This Single Jeb Bush Moment From 1994 Explains Why His Presidential Campaign Is Failing
The sputtering failure of Jeb Bush’s presidential campaign has been one of the biggest stories of the 2016 cycle. In rationalizing Jeb’s unfortunate fate, observers have cited factors like the the rise of Donald Trump and the drastic ways campaigns have changed over the last decade. However, a debate from the 1994 Florida governor’s race shows remarkable similarities between Bush's problems 20 years ago and his problems now, which suggests that his limits extend beyond the circumstances of 2016.
In 1994 Jeb! was a fresh-faced, 41-year-old son of the last Republican president who was running for political office for the first time. His opponent was incumbent Democratic Florida Governor “Walkin’ Lawton” Chiles, who got that nickname for spending three months walking across the state.
Early in the debate, the two started arguing over who was more pro-death-penalty (Democrats were a lot more conservative in the mid-1990s than they are now). Chiles criticized Bush for running an ad he felt was disingenuous, and the manner in which he did so will be very familiar to anyone who watched Bush’s infamous clash with Marco Rubio in late 2015.
“You ran that ad ‘til your polls started telling you you were taking a beating on it,” a smirking Chiles said, “and you’re still taking a beating on it. It was a mistake, you shouldn’t have done it.” This is strikingly similar to the language Rubio used to rebut Bush just a few months ago — a moment which, like the Chiles diss, elicited thunderous applause from the audience. When Bush disparaged Rubio’s Senate voting record on stage, Rubio retorted with a reference to John McCain’s 2000 campaign, of which Bush had spoken very highly.
“I don’t remember you ever complaining about John McCain’s vote record,” Rubio said. “The only reason you’re doing it now is because we’re running for the same position and someone has convinced you that attacking me is gonna help you.” See what Rubio did there? Like Chiles, he called out Jeb in extremely blunt terms for being a craven political operator. That attack itself is a bit unfair — anyone running for any office makes these sorts of political calculations all the time — but as both Rubio and Chiles realized, this tactic works especially well on Jeb Bush.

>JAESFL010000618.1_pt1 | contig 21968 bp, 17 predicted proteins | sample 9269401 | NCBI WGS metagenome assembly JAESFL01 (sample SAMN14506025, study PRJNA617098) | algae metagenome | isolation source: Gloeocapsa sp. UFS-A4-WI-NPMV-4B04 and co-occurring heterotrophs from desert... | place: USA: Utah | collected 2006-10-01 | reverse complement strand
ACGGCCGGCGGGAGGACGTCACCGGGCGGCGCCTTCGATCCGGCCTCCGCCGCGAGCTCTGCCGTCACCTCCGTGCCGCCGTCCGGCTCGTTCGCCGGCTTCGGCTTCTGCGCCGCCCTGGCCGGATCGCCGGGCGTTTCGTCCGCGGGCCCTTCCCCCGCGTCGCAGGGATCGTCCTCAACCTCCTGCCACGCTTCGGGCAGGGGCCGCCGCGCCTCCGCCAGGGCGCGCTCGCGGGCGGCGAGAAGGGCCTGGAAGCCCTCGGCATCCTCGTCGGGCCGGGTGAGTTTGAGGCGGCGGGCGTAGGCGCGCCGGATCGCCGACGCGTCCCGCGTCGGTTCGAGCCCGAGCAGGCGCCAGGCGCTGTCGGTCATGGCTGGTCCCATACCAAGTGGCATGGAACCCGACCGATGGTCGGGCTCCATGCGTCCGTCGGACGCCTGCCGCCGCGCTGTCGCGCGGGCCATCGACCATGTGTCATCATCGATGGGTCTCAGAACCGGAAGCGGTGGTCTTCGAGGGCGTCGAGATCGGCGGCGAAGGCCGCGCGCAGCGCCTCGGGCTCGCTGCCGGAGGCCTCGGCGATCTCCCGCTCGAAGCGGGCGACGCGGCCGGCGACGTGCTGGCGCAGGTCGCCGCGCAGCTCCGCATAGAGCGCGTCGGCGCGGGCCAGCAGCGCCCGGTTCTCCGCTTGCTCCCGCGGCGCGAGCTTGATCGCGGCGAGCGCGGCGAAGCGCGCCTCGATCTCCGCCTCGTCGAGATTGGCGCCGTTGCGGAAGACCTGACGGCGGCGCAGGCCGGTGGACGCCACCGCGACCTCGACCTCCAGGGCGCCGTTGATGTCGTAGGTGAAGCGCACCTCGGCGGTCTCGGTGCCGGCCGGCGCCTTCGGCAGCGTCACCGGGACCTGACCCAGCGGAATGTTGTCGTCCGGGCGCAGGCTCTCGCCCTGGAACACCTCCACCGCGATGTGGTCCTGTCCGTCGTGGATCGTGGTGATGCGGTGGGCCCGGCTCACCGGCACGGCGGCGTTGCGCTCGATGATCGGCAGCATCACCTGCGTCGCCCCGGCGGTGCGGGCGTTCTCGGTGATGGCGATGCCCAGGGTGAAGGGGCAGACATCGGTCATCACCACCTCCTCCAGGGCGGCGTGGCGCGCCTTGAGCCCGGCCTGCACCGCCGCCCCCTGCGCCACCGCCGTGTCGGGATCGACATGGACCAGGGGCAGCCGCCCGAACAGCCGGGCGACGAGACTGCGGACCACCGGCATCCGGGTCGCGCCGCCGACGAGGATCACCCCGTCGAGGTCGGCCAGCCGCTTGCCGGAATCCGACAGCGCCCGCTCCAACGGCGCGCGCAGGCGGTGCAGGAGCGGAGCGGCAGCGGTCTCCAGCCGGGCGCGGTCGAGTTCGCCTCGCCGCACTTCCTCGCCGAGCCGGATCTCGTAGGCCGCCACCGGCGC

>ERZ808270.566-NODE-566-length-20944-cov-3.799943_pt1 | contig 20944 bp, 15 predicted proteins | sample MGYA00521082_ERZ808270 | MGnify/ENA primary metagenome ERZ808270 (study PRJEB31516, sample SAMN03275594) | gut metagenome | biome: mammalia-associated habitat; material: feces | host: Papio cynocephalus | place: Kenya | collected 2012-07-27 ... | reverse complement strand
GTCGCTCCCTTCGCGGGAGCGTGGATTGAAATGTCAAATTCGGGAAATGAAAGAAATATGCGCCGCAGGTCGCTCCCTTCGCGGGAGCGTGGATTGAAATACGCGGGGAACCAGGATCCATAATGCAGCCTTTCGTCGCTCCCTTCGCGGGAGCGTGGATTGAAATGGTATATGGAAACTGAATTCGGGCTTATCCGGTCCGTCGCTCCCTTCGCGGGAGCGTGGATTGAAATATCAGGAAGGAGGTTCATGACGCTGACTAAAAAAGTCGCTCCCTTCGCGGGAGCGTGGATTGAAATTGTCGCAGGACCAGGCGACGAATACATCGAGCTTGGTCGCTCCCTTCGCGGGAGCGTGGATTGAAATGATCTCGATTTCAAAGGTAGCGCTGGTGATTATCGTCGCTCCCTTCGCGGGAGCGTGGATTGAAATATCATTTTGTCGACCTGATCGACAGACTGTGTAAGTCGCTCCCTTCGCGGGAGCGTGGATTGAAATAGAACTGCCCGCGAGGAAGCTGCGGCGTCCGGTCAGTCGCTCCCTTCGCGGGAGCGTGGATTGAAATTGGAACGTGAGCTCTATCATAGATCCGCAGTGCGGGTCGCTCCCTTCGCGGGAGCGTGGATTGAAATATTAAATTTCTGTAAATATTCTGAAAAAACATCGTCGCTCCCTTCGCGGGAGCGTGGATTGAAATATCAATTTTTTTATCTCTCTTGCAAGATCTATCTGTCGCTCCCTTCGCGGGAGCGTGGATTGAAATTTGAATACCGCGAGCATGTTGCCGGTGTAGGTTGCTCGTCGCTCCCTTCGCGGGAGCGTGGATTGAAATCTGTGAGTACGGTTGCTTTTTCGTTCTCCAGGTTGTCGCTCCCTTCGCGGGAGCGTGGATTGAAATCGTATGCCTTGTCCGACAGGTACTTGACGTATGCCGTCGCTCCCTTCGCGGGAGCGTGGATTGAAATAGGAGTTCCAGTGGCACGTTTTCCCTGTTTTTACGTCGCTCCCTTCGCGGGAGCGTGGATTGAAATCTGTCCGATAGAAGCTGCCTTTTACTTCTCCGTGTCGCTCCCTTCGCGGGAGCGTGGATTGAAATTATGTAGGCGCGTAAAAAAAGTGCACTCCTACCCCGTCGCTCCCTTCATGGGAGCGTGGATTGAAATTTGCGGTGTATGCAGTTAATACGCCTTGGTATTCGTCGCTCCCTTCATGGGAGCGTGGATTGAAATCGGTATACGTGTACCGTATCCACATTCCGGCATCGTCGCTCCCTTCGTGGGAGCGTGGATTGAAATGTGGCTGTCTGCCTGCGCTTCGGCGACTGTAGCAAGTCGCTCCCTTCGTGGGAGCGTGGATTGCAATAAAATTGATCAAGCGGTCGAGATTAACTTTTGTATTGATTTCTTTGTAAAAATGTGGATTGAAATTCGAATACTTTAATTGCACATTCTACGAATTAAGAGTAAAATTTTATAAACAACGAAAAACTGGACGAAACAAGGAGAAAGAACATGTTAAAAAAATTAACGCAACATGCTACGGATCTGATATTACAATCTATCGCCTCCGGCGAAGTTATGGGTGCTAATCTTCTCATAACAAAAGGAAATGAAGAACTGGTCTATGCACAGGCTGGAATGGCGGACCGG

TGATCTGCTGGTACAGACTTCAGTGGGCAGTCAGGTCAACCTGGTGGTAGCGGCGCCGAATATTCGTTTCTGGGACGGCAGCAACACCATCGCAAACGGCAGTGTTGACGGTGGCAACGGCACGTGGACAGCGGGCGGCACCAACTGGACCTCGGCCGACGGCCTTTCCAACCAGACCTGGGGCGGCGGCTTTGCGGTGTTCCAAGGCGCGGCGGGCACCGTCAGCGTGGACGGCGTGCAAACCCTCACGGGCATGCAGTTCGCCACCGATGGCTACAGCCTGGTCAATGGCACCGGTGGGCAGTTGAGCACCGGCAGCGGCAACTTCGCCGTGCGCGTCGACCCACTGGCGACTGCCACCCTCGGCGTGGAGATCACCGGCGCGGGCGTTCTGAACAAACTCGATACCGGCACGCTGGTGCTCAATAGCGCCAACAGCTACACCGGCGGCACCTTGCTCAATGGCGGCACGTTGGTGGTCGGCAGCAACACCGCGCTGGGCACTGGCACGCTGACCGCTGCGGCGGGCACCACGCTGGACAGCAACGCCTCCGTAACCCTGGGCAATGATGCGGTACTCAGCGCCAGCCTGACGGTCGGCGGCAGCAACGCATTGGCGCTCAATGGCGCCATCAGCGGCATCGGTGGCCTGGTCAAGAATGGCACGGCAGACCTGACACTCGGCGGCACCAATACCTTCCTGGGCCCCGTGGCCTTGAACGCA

For one, it reaffirms the idea that Bush is the spoiled son of a political dynasty who can buy his way into office with high-priced political consultants. Moreover, from a personality standpoint, Bush is just unequipped to deal with this criticism. In both of those debates, Bush responded to the attacks by smiling lamely and shaking his head before fading away into the background. The lack of passion and fire in his reactions only reinforces the idea that Bush is more of a well-funded political object than an impassioned human who wants to improve the public’s well-being.
To the shock of his family, Jeb lost that 1994 race. Meanwhile, his brother George pulled off an upset and won the Texas governorship the same year. It’s been reported that the Bush family originally favored Jeb to run for the presidency (though George H. W. Bush denies this), and many politicos insist that if Jeb had won in 1994, he would have been the Republican presidential nominee in 2000. Instead, Chiles defeated Bush in a squeaker, and Jeb had to wait another four years before winning the Florida governorship.
What all of this shows is that Jeb’s political weaknesses transcend Rubio, Trump, his brother’s legacy, or any other external factor that’s been credited with his failure this cycle. Bush simply does not have the ability, as a person, to effectively disprove the worst images of himself. Even worse, his attempts to do so only end up reinforcing said images.
Chiles realized this in 1994, Rubio realized it in 2015, and in the two decades in between, Jeb has not been able to find a solution to this problem. The GOP establishment and the Bush family may want to consider the fact that Jeb simply isn’t a good enough candidate to win. He wasn’t in 1994, and 2016 isn’t looking much better for him.